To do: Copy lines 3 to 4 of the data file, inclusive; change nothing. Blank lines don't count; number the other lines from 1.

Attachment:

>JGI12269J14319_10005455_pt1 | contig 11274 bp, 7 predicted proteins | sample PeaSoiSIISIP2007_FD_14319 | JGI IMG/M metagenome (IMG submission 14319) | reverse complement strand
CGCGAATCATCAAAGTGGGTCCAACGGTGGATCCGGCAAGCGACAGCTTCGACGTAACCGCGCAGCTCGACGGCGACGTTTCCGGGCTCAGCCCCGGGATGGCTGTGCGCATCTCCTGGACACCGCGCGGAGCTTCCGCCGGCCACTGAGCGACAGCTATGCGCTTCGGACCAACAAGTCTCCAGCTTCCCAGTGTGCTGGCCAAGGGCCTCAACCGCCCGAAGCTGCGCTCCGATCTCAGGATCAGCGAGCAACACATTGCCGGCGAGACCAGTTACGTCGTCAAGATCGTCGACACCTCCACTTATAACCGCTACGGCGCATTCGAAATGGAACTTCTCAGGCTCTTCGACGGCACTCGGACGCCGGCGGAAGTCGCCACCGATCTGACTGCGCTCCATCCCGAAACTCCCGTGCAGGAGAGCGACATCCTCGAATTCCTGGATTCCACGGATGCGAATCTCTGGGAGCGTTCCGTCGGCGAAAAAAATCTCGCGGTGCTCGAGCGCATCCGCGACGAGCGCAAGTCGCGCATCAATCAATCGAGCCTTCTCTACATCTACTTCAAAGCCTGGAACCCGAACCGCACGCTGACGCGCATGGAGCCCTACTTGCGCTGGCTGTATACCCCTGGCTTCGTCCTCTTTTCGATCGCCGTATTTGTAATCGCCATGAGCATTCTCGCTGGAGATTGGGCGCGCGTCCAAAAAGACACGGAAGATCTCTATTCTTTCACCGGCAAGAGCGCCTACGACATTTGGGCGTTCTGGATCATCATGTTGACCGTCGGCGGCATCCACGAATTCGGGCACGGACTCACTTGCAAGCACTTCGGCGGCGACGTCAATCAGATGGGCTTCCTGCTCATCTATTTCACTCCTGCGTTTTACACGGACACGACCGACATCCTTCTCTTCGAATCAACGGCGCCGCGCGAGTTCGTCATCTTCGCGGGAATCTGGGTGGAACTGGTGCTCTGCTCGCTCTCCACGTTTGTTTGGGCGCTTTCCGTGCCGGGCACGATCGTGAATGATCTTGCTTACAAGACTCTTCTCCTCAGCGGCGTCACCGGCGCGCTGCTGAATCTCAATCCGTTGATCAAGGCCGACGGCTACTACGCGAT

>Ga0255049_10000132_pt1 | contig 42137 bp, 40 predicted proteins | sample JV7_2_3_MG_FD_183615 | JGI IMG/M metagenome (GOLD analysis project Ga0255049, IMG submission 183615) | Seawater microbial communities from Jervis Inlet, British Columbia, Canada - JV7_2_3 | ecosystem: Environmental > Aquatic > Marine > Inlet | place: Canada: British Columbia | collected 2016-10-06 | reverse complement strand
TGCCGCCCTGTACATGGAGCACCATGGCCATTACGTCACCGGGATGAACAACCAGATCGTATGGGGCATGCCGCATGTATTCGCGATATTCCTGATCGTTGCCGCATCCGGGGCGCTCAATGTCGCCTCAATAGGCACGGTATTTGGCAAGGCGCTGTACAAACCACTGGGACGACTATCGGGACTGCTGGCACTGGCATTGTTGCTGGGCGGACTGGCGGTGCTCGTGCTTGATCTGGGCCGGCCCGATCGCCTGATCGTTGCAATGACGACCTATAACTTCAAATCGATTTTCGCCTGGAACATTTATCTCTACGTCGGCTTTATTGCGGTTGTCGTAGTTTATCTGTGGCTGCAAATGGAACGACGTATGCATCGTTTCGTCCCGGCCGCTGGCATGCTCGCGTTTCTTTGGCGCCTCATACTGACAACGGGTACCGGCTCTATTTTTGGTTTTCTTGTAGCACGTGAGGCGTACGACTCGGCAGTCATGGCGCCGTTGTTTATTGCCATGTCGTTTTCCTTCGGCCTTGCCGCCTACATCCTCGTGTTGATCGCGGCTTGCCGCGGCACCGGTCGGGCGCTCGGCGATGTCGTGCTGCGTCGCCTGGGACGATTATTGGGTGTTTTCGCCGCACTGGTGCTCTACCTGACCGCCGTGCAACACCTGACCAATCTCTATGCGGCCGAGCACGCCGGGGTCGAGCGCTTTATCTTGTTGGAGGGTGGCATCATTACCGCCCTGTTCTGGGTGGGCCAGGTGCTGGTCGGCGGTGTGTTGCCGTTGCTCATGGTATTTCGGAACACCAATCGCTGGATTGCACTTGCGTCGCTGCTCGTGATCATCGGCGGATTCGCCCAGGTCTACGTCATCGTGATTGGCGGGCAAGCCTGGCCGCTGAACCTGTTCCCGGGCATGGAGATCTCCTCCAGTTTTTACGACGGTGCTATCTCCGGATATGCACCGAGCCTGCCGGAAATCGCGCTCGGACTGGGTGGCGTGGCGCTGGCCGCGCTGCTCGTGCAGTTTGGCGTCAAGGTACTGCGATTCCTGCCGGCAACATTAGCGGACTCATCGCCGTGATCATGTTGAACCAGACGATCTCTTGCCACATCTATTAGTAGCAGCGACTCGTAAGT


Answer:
>Ga0255049_10000132_pt1 | contig 42137 bp, 40 predicted proteins | sample JV7_2_3_MG_FD_183615 | JGI IMG/M metagenome (GOLD analysis project Ga0255049, IMG submission 183615) | Seawater microbial communities from Jervis Inlet, British Columbia, Canada - JV7_2_3 | ecosystem: Environmental > Aquatic > Marine > Inlet | place: Canada: British Columbia | collected 2016-10-06 | reverse complement strand
TGCCGCCCTGTACATGGAGCACCATGGCCATTACGTCACCGGGATGAACAACCAGATCGTATGGGGCATGCCGCATGTATTCGCGATATTCCTGATCGTTGCCGCATCCGGGGCGCTCAATGTCGCCTCAATAGGCACGGTATTTGGCAAGGCGCTGTACAAACCACTGGGACGACTATCGGGACTGCTGGCACTGGCATTGTTGCTGGGCGGACTGGCGGTGCTCGTGCTTGATCTGGGCCGGCCCGATCGCCTGATCGTTGCAATGACGACCTATAACTTCAAATCGATTTTCGCCTGGAACATTTATCTCTACGTCGGCTTTATTGCGGTTGTCGTAGTTTATCTGTGGCTGCAAATGGAACGACGTATGCATCGTTTCGTCCCGGCCGCTGGCATGCTCGCGTTTCTTTGGCGCCTCATACTGACAACGGGTACCGGCTCTATTTTTGGTTTTCTTGTAGCACGTGAGGCGTACGACTCGGCAGTCATGGCGCCGTTGTTTATTGCCATGTCGTTTTCCTTCGGCCTTGCCGCCTACATCCTCGTGTTGATCGCGGCTTGCCGCGGCACCGGTCGGGCGCTCGGCGATGTCGTGCTGCGTCGCCTGGGACGATTATTGGGTGTTTTCGCCGCACTGGTGCTCTACCTGACCGCCGTGCAACACCTGACCAATCTCTATGCGGCCGAGCACGCCGGGGTCGAGCGCTTTATCTTGTTGGAGGGTGGCATCATTACCGCCCTGTTCTGGGTGGGCCAGGTGCTGGTCGGCGGTGTGTTGCCGTTGCTCATGGTATTTCGGAACACCAATCGCTGGATTGCACTTGCGTCGCTGCTCGTGATCATCGGCGGATTCGCCCAGGTCTACGTCATCGTGATTGGCGGGCAAGCCTGGCCGCTGAACCTGTTCCCGGGCATGGAGATCTCCTCCAGTTTTTACGACGGTGCTATCTCCGGATATGCACCGAGCCTGCCGGAAATCGCGCTCGGACTGGGTGGCGTGGCGCTGGCCGCGCTGCTCGTGCAGTTTGGCGTCAAGGTACTGCGATTCCTGCCGGCAACATTAGCGGACTCATCGCCGTGATCATGTTGAACCAGACGATCTCTTGCCACATCTATTAGTAGCAGCGACTCGTAAGT